The debate in Congress rages this week about President Obam
a’s $815 billion stimulus package and yet the most important question is not being asked:
Who is going to own America?
The debt that Americans are being asked being asked to assume, which could amount to many trillions of dollars over the next 20 years, is obviously going to be fronted by creditors with deep pockets.
So who exactly are they, these creditors? The American citizen? Nope. American citizens don’t have that kind of money. The government?
t itself? No, it does not have that kind of money on hand. Then who does?
The answer is foreign governments. And among those governments are those whose agenda may not necessarily embrace the life, liberty and happiness of the average American taxpayer.
In short, Russia, China and Saudia Arabia are about to become America’s somewhat suspect sugar daddies .
These governments, in case you don’t know, already own trillions of dollars in U.S. treasury bonds. Should we be offering them even more? It is very much like placing bars on your windows to deter the thief and then leaving the front door key under the mat for whenever he feels inclined to enter your home.
To be fair, it has been argued (and quite convincingly) that these nations have a vested interest in propping up the American economy. For while the U.S. citizenry accounts for less than 5% of the world’s population, it accounts for 25% of global GDP. That makes the U.S. market place, with its enormous potential for consumption, the trough from which the rest of the world feeds. Would these nations, asks the economist,really sever the pipeline which provides them with their own source of nutrition?
The answer most economists give is no. These nations, they claim, have signed on for a life long, no-going-back adventure with the American economy. Never again will they have recourse to their capital. Never again will they indulge in the dream of buying up major American properties or other assets with their profits. When their treasury bonds come due, the only thing they will be able to do with the money is buy new bonds. In this scenario they are not loaning money at all. They are investing in the American economy in perpetuity.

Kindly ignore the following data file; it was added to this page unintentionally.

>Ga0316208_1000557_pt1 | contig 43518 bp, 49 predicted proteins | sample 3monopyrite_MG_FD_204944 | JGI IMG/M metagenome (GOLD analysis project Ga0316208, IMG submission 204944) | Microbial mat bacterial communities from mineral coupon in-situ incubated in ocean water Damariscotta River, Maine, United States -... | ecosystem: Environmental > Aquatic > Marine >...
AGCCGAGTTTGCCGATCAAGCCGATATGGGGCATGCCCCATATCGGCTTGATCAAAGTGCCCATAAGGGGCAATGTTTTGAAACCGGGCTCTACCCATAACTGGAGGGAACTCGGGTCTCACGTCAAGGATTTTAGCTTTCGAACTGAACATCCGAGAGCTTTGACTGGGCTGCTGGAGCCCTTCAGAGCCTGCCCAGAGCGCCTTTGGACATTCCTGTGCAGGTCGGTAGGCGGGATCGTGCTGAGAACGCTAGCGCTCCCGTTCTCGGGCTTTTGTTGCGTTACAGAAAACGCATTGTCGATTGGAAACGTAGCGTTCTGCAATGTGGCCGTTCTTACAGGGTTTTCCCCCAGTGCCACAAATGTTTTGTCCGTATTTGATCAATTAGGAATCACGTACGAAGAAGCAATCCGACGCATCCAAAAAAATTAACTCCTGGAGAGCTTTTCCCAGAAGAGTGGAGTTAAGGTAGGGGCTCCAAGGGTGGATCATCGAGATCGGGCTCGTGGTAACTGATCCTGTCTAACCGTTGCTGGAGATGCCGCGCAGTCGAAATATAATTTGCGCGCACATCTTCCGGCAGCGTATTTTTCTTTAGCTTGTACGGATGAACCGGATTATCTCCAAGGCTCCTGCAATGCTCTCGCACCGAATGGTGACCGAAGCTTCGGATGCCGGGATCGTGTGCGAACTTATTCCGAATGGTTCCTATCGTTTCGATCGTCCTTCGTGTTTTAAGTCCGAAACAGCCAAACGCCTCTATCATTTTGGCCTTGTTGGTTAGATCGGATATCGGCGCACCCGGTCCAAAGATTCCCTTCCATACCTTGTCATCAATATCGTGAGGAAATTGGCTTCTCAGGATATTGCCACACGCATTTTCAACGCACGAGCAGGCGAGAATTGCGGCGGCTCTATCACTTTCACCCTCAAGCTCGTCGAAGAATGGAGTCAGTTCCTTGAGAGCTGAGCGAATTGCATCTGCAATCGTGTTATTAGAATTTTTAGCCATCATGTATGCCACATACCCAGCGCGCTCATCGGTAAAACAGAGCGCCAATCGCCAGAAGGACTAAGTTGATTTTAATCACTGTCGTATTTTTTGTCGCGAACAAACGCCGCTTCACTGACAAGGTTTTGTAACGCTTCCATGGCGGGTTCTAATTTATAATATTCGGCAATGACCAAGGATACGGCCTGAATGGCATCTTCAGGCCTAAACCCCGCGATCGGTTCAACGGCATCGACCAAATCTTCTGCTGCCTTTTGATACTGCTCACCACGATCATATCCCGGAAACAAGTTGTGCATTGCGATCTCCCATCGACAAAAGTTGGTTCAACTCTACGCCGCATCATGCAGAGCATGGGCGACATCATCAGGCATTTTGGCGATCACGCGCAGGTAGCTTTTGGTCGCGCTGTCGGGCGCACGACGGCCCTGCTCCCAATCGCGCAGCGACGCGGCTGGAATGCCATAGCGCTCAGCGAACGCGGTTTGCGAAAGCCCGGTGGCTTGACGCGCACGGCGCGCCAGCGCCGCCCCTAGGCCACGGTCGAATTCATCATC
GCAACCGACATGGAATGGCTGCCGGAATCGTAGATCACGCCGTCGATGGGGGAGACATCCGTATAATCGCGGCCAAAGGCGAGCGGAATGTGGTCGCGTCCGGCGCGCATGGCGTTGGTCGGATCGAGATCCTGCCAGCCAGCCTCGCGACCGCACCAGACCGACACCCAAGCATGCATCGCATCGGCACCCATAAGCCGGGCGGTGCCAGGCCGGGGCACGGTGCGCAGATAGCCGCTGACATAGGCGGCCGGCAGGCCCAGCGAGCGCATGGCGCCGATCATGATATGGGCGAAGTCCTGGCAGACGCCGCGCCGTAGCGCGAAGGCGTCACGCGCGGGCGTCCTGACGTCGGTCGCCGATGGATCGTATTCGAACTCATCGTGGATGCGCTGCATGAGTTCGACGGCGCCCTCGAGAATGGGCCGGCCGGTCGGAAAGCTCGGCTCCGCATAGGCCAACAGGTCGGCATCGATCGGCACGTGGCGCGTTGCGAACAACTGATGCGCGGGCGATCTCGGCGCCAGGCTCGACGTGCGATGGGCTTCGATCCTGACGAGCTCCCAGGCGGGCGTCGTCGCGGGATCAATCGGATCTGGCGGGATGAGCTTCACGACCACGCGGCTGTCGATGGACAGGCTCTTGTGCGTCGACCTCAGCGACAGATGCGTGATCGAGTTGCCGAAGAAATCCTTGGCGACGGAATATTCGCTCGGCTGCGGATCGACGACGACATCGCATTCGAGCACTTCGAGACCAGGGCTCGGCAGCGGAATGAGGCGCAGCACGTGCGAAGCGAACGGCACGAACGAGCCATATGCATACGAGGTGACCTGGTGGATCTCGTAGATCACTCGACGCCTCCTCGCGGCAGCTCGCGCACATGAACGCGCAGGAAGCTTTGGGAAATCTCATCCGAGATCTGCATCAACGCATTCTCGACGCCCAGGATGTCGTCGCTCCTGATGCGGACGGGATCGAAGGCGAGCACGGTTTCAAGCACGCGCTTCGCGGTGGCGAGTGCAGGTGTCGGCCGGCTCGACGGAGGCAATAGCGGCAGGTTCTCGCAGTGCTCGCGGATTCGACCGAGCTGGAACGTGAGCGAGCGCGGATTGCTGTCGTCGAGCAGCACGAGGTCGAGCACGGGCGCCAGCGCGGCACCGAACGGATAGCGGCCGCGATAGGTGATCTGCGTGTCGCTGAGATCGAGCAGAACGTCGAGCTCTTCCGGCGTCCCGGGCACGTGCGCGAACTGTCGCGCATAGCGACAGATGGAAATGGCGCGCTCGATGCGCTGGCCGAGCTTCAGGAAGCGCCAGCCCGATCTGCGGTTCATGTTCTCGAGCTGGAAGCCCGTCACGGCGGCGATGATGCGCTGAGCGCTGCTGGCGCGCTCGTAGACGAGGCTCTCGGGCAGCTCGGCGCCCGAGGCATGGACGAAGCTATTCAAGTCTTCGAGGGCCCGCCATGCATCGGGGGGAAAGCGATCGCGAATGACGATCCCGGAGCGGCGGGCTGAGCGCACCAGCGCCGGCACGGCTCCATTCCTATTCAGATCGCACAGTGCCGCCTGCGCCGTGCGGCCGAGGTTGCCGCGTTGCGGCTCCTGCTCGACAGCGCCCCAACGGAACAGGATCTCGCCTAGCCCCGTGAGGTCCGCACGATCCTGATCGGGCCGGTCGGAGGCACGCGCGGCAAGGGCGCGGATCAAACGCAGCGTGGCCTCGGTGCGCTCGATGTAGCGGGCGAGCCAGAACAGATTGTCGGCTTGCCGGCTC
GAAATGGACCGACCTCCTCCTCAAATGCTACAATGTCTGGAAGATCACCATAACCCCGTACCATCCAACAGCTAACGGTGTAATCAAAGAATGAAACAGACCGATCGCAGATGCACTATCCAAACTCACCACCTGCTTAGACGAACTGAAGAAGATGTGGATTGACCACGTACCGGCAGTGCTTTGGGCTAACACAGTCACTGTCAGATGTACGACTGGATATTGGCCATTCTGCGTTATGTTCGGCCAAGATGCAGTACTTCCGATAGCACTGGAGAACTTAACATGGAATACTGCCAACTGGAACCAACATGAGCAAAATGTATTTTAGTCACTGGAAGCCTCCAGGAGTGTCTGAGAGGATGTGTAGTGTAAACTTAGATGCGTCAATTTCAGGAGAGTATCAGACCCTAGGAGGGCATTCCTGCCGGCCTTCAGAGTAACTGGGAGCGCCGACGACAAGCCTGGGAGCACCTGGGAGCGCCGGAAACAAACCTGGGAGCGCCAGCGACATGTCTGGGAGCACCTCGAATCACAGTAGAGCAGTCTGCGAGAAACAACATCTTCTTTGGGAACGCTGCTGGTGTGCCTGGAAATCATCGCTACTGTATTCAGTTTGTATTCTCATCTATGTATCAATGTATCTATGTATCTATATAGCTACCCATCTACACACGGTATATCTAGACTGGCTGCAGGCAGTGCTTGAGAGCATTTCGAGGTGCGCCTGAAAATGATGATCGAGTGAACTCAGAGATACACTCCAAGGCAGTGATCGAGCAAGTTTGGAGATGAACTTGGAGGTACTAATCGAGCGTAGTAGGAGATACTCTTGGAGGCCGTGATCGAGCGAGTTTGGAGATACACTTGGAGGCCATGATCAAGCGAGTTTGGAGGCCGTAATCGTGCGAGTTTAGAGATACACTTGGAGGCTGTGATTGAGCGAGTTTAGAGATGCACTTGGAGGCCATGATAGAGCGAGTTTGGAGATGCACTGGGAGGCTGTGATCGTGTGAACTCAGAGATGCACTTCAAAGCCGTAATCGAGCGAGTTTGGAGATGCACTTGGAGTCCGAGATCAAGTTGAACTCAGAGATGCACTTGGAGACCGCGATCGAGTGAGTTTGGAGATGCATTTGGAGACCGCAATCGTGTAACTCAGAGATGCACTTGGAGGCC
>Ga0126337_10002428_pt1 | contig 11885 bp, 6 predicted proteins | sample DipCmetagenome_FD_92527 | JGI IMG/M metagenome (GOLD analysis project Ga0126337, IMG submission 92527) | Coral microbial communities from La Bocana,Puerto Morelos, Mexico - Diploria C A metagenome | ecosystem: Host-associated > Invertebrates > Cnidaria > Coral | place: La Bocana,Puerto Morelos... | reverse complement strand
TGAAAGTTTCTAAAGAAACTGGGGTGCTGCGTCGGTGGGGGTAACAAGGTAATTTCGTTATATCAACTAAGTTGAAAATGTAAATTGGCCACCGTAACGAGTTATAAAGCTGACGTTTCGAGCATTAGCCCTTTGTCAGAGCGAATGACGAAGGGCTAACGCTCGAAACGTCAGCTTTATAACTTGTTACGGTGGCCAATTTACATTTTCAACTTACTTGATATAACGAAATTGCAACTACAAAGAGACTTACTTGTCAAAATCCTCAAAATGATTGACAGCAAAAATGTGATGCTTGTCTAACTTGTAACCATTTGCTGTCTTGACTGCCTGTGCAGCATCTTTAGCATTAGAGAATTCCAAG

The trouble with this picture is that the potentates of Moscow, Beijing and Riyadh may have a somewhat different understanding of their role in our future. As Frank Gaffney points out in his book War Footing ( an AFA recommended book of the month), China is poised for a military confrontation with the United States some time over the next twenty years and all its economic planning, military posture and foreign policy maneuverings are geared towards that eventuality. Russia, almost needless to say, has re-entered world politics convinced that it deserves recognition and respect as a great power and is making a determined effort to restore 19th Century style balance of power politics – at the expense of the United States. Saudia Arabia has been the international financier of the global jihad for at least 30 years and despite the fondness of its leaders for Western styled luxuries, is pretty well committed to the West’s destruction.
Some sugar daddies.
So what if the projections are wrong? What if instead of recognizing the virtues of interdependence the leaders of these countries embark on a meglomaniacal drive for world domination? Do these much vaunted economic safeguards really clamp the vault shut on their global ambitions?
Israel learned about top heavy ownership of its economy the hard way. In the 1990s, seeking to free itself from its economically suffocating socialist heritage, the government began to sell off huge chunks of its communications, banking and transportation sectors. But this privatization process soured when it was realized that the buyers of these plum assets would be cash -flush Israeli companies who could build virtual monopolies with all the goodies they could now collect at auction. Today the Israeli economy is in a sorry state because of it, with 65% of the country’s assets controlled by only 18 families. It is this oligarchy which essentially rules the country, effectively asphyxiating the political culture and disempowering the citizenry.
The danger in owing your economic survival to the good graces of people who despise you, cannot be underestimated. Not all nations act rationally; not all leaders are honest about their intentions; not all care even about their own long term survival (witness our dear friends among the mullahocracy in Iran).
Before committing to a prescription of debt recovery medicine, it might be best, then, to determine the credentials of our doctors. Are we, in the end, being advised to quaff medicine that will make us well? Or are we being duped into drinking a decidedly unhealthy poison?